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  6. Ahh, very sweet Selma, love the picture. We did celebrate Christmas in Kenya, in fact it was just wonderful, going to Midnight Mass, bright new shoes, a new dress, and loads of sweets on the table, a fake tree with tinsel and just one gift. I don’t believe it was as materialistic as Christmas is nowadays. It’s great that you decided to indulge when you left home, and that Jake has his very own tree in his bedroom. Love, love, love mince pies, but have never made them myself. I somehow always indulge if I’m visiting my folks in England over Christmas. I absolutely love the idea of orange peel in your pastry… clever you! They look amazing, and I imagine the aroma wafting through the house would be heaven!!!
    Merry Christmas to you and your family in England, from us in the U S of A!! :). It’s been such a pleasure meeting you through blogging, and helping me out, we will definitely meet up when I next visit my folks in England.


    • Your childhood Christmas sounds lovely! It is much too commercial now, that is for sure. Loretta it has been a pleasure getting to know you and I so look forward to meeting you one day soon. All the very best wishes for a Merry Christmas from me and Jake to you and your family x


  7. You know that you live in a multi cultural society when people of all faiths adopt and adapt local festivities so that they can enjoy the same spirit of celebration and togetherness. Enjoy this Festive season Selma


    • Sandra, that is so true. I am so happy that things have moved on for most of society and that we can enjoy the various celebrations and traditions without recrimination. The next thing I am really looking forward to is Chinese New Year – the dragon dances and of course, the food!

      Liked by 1 person

  8. I’m so glad you posted this Selma! I’ve been trying to decide what pastry to make for my Christmas day mince pies and I’d finally settled on just a short pastry. But now I definitely have to use this one, the addition of orange is so simple yet so genius!! As you can tell I’m very excited about this haha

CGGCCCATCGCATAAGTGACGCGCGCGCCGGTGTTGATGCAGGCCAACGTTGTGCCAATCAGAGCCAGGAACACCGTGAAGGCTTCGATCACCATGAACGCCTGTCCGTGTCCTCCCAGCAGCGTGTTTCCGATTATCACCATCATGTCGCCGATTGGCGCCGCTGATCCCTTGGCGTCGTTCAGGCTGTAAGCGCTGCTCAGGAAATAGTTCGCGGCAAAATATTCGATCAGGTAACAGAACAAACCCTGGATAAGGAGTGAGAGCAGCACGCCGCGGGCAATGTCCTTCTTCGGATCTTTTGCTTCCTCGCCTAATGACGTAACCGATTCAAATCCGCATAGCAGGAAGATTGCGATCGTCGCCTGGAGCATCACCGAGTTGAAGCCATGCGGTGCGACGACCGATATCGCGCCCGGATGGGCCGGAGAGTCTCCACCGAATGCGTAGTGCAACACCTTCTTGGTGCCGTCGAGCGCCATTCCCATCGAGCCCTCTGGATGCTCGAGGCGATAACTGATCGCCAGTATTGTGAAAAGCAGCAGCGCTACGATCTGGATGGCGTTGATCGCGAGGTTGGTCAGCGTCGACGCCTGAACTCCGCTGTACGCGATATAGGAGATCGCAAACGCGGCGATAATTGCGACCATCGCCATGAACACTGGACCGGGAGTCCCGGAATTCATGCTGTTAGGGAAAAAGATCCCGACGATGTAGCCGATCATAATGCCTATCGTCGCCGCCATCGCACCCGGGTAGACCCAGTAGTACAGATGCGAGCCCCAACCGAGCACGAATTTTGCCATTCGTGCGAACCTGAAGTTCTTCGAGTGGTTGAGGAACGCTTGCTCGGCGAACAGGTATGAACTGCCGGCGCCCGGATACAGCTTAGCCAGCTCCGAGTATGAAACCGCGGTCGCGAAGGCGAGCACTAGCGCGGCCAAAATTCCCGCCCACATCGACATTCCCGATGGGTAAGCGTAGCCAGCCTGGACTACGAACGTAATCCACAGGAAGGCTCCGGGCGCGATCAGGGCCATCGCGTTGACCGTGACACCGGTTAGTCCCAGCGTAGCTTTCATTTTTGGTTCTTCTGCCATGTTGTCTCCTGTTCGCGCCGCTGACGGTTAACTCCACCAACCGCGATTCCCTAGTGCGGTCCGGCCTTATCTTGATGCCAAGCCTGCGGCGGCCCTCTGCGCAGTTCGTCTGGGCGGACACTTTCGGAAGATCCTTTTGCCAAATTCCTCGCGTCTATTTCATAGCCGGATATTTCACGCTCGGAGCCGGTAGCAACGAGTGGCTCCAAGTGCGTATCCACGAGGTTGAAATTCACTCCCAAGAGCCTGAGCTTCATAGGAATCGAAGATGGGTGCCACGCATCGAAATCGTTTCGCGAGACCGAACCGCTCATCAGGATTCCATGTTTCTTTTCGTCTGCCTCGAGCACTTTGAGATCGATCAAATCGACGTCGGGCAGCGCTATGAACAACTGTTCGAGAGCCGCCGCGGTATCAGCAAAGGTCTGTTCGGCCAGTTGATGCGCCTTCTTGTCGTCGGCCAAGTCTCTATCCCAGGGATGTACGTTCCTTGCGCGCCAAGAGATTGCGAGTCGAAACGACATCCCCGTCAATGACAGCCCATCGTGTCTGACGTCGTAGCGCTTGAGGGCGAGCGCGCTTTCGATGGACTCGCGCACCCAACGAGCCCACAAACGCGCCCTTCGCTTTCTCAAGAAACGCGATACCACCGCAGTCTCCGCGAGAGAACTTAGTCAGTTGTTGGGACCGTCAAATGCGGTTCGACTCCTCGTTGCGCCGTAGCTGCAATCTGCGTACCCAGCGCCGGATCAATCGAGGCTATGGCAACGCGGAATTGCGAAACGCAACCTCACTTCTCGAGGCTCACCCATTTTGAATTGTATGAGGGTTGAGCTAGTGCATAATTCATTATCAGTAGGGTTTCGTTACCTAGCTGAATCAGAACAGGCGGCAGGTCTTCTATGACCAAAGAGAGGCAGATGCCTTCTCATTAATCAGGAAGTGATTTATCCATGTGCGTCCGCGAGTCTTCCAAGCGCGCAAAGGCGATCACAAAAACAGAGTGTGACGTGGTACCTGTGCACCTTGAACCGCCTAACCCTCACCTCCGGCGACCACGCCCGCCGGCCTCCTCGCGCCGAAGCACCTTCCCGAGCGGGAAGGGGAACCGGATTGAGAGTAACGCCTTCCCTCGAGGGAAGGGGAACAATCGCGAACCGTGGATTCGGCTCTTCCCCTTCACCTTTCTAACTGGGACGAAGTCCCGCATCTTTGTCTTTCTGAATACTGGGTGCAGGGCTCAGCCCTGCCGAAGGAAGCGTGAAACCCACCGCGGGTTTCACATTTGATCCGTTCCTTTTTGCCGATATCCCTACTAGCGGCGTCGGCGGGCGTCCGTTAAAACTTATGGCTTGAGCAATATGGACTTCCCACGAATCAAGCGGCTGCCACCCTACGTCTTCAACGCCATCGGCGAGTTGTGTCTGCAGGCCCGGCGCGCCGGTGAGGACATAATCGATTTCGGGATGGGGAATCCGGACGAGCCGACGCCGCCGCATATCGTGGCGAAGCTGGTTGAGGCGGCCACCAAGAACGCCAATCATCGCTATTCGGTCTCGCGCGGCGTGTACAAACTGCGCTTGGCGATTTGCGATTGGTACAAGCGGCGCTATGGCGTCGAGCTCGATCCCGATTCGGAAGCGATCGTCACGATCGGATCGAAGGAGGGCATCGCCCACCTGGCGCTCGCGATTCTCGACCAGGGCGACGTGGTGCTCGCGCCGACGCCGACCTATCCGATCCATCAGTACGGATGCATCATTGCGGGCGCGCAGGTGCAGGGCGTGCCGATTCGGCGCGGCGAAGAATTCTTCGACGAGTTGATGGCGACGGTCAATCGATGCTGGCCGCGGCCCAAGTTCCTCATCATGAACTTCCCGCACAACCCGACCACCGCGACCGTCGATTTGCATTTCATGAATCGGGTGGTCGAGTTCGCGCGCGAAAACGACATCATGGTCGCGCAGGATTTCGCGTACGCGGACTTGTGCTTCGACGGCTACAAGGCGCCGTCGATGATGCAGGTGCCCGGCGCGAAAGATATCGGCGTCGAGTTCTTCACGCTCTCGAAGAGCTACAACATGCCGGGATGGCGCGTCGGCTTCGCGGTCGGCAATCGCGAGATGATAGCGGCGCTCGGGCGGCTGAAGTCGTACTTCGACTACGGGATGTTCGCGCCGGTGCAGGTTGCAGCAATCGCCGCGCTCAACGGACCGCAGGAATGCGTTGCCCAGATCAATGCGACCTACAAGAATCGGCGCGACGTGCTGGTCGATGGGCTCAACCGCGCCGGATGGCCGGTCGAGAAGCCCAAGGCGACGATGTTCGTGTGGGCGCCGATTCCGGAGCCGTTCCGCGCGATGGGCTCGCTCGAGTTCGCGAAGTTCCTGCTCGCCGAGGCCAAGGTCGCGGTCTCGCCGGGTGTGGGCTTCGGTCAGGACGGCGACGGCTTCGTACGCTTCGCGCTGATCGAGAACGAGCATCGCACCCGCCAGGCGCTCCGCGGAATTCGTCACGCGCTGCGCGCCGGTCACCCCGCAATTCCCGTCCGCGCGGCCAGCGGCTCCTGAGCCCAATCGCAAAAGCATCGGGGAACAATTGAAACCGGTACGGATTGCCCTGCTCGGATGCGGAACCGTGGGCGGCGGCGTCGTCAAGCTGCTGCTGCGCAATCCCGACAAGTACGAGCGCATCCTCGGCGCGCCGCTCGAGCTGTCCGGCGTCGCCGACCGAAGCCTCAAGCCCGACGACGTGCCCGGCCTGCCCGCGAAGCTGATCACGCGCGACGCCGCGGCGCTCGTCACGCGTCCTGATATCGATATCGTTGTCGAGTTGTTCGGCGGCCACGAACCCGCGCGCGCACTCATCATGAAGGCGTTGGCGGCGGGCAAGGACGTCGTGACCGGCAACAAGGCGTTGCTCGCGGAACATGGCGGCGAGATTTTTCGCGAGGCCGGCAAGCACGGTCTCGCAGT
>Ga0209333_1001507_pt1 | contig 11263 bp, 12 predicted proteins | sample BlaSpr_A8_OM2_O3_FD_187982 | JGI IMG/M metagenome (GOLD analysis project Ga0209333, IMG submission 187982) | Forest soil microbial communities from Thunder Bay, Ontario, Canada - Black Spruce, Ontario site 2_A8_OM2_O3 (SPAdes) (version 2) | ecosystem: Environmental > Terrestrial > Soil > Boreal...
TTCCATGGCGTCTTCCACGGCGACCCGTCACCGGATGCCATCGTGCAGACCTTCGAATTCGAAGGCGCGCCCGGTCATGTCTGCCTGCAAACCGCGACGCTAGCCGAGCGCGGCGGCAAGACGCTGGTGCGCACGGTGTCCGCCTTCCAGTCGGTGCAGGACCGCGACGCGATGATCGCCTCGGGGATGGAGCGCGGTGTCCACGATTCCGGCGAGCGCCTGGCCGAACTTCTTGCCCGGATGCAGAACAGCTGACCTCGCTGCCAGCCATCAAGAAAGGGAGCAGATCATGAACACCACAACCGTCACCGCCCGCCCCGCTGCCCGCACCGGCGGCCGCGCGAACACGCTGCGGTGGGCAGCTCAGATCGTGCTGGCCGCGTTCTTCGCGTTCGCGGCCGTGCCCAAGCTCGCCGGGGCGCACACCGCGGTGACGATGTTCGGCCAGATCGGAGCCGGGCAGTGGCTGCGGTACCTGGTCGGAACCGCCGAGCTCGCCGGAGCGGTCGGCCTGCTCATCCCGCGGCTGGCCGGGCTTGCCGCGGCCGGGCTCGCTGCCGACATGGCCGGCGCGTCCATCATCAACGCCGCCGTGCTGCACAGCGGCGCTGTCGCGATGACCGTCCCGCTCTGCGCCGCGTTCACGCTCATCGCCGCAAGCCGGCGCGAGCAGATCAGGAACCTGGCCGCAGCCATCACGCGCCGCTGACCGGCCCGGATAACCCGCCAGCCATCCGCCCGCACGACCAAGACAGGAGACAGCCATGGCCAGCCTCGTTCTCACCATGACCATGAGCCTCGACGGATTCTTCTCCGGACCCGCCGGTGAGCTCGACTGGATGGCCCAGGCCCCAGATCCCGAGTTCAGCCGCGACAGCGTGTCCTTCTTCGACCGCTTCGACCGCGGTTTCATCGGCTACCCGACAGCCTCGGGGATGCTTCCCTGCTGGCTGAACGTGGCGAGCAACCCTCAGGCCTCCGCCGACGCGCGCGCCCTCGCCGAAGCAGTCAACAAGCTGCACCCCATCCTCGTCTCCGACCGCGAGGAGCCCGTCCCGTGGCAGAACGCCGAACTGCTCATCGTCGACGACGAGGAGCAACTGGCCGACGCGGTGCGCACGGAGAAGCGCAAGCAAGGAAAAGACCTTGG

Liked by 1 person

  9. I’m adding lemon or orange zest sometimes, too, or vanilla and cinnamon is also great in pastry! I’ve never made myself mince pies, but I’ve tried them, they are really very tasty and festive!
    It’s such a nice and joyful time now, all bloggers posting Christmas recipes, that it’s hard to choose which one to try first! :D
    Have a lovely weekend and holidays, Selma!


  10. these little pies look and sound delicious. i love christmas too. it is such a cheering time of year isn’t it? food and friends and family- wonderful.. i don’t understand people keeping recipes secret; surely food is about sharing with your loved ones? i hope she ended up giving her recipes to you all.
    merry xmas.

    Liked by 1 person

    • Thanks Sherry – it really is my favourite time of year! My aunt did come and stay with us once, after we moved to Canada and I remember that mum asked her to show us how she made the cookies, which she did, but they didn’t taste the same as the ones she made in Nairobi!! Happy Christmas to you and your family!


  11. Good to hear about how much you enjoy Christmas – I love it for many of the same reasons. It is so festive and so much about family and friends. Michael Buble is a favorite – he had a special last week which I really enjoyed. Just love his voice! Happy Holidays to you and your family :)


  12. Selma there are so many things to love about this post….your story of course, the adorable photo of Jake in his cape….the mince pies are just beautiful dusted with the powdery sugar and that blue star plate I am coveting just a bit. A wonderful post from one of my favorite bloggers of all time. Happy Holidays to you and your family.


    • Teresa, thank you so much – you have no idea how much that means to me, coming from you. I am completely in awe of not only your cooking but also your incredible eye in styling and photography. Thanks for your support – have a wonderful Christmas and all the best for 2015 x


  13. What a lovely post Selma. I thoroughly enjoyed reading the whole thing. thanks for sharing about your childhood days. Just like you I love everything about christmas too – the lights, the gifts, the shopping and the cheer! Like you, I didn’t grow up celebrating it since we are hindus however I love celebrating it now with the kids and its the best time of the year for me!. Btw your recipe and pics of mince pies make me crave for it! I actually never knew the term ‘mince pies’ or mincemeat and this FF I think there are at least 3 different versions of mince pie. Now I definitely need to try them! Love the addition of citrus in the pastry dough.! thanks so much for bringing these cuties to Fiesta Friday! Merry Christmas to you! :)


    • I think that there are so many who may not observe the Christian aspect of Christmas but love the feeling of good cheer that is spread by the traditions of Christmas. I hope you get the chance to try a mince pie at some point – they are really delicious! Merry Christmas to you too!